Helen Quane (2013), for example, argues that plurality in human rights can be accepted as long as it does not violate international standards, and that religion should be interpreted in a way that it conforms with international law standards. Whatever way may this be sugarcoated, but the message is essentially that international law stands above religion. This makes absolutely no sense unless to one who believes that there is no God and that any religion is entirely man made.

Two completely different worldviews, yet one imposing itself to the other. What is this if not a display of the same logic used by international law to justify colonialism: the self-proclaimed ‘civilized states’ attempting to ‘civilize the uncivilized’?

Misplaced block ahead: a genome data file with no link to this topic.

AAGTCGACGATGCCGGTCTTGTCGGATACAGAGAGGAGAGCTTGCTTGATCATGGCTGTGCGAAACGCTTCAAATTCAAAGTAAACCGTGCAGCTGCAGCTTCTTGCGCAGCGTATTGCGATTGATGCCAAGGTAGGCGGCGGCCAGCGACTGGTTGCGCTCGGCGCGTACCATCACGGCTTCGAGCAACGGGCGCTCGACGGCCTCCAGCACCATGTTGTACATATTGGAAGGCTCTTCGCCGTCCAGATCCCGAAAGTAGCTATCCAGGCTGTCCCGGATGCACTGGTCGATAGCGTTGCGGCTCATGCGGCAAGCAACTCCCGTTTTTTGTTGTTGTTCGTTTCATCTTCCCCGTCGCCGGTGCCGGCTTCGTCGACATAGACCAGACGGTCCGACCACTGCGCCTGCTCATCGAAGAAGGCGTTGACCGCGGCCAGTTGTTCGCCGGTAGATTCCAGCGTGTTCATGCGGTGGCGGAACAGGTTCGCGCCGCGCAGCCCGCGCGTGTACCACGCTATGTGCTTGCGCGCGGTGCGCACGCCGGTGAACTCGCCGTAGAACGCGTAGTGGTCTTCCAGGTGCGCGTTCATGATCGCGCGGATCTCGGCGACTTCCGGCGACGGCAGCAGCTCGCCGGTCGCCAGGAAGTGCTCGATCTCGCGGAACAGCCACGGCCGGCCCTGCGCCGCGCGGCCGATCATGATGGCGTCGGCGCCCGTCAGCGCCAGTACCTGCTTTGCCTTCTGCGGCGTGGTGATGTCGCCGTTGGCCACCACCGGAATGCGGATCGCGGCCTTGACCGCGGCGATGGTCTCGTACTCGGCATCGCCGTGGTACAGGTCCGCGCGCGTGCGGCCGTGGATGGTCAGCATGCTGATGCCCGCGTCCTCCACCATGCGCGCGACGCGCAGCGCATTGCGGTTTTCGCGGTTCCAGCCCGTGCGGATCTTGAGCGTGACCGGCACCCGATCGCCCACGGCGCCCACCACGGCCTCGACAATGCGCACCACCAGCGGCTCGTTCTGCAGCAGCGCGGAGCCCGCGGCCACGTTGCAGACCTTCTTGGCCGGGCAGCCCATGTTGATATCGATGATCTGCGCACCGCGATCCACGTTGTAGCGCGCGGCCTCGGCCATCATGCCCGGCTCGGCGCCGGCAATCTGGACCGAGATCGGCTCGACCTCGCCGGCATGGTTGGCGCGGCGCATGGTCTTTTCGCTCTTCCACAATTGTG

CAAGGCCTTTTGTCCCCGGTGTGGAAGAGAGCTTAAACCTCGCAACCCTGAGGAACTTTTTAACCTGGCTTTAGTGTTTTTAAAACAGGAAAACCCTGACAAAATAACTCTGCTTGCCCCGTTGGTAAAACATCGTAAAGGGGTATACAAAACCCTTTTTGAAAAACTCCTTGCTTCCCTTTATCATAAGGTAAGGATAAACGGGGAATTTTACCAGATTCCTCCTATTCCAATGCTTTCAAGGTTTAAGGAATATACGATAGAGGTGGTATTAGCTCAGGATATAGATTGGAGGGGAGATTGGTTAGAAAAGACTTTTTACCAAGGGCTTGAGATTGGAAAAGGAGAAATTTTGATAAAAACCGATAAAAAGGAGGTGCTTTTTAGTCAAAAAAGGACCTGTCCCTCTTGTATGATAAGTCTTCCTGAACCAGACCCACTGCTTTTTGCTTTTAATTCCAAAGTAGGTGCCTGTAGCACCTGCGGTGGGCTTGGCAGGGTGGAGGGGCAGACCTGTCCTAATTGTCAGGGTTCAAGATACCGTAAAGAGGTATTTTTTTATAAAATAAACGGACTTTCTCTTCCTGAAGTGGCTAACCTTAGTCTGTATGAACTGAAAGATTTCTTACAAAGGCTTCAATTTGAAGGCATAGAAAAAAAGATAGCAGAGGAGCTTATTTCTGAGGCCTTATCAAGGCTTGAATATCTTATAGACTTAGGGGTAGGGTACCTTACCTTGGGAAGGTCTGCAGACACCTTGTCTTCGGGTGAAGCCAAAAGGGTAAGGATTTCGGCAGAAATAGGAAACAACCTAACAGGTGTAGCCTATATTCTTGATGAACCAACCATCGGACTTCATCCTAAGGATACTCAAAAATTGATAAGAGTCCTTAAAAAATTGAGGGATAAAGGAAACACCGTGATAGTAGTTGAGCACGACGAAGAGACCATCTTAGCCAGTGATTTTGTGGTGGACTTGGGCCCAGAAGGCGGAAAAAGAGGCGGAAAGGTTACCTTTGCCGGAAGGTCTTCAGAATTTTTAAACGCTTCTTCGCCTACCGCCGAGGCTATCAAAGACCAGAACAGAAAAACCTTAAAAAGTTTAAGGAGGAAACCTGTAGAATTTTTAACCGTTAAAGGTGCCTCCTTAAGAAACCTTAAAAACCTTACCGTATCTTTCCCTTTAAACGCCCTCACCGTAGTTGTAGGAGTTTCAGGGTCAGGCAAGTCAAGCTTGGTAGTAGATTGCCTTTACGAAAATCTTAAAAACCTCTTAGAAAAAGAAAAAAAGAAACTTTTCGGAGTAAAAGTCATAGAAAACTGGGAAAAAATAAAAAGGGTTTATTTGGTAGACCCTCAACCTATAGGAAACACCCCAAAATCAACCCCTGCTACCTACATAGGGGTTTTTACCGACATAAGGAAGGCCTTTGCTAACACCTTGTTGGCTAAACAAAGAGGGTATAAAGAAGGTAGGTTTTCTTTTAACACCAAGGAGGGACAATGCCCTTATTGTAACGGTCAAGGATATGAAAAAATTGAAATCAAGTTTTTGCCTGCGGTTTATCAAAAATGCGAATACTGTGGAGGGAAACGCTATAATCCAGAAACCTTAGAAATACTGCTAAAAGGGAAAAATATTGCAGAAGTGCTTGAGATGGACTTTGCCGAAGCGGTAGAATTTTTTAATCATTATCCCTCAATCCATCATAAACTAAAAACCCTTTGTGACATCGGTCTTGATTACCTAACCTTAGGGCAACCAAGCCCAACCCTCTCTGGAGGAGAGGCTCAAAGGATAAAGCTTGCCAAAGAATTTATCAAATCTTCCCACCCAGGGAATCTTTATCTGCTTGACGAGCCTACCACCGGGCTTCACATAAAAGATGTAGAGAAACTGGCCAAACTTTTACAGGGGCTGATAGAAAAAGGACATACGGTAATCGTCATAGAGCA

This is not how international law should be working. This is why more investments on critical scholarship should be made to put it into the mainstream. While acts of states heavily influence what international law is like, works of scholars also have their own contribution in the development of international law. More critical scholarship is hoped to deconstruct the current Eurocentric version of international law into one that would accommodate a greater plurality to give justice to what is –in reality—a very diverse world.